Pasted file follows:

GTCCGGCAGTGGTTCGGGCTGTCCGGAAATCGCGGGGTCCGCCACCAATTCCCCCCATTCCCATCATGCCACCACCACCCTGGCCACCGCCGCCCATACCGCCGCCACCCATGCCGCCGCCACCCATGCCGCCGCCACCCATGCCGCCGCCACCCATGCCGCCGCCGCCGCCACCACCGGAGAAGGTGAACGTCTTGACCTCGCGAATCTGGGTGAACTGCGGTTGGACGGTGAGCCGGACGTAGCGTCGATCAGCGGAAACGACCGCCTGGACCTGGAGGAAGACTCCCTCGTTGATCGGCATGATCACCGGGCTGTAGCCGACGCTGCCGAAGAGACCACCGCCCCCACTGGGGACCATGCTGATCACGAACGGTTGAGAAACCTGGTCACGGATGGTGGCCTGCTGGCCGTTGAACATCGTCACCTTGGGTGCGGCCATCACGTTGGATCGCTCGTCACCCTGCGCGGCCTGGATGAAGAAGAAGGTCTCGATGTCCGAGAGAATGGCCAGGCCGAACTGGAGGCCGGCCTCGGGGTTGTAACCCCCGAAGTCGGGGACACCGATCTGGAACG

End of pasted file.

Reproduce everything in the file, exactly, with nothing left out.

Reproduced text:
GTCCGGCAGTGGTTCGGGCTGTCCGGAAATCGCGGGGTCCGCCACCAATTCCCCCCATTCCCATCATGCCACCACCACCCTGGCCACCGCCGCCCATACCGCCGCCACCCATGCCGCCGCCACCCATGCCGCCGCCACCCATGCCGCCGCCACCCATGCCGCCGCCGCCGCCACCACCGGAGAAGGTGAACGTCTTGACCTCGCGAATCTGGGTGAACTGCGGTTGGACGGTGAGCCGGACGTAGCGTCGATCAGCGGAAACGACCGCCTGGACCTGGAGGAAGACTCCCTCGTTGATCGGCATGATCACCGGGCTGTAGCCGACGCTGCCGAAGAGACCACCGCCCCCACTGGGGACCATGCTGATCACGAACGGTTGAGAAACCTGGTCACGGATGGTGGCCTGCTGGCCGTTGAACATCGTCACCTTGGGTGCGGCCATCACGTTGGATCGCTCGTCACCCTGCGCGGCCTGGATGAAGAAGAAGGTCTCGATGTCCGAGAGAATGGCCAGGCCGAACTGGAGGCCGGCCTCGGGGTTGTAACCCCCGAAGTCGGGGACACCGATCTGGAACG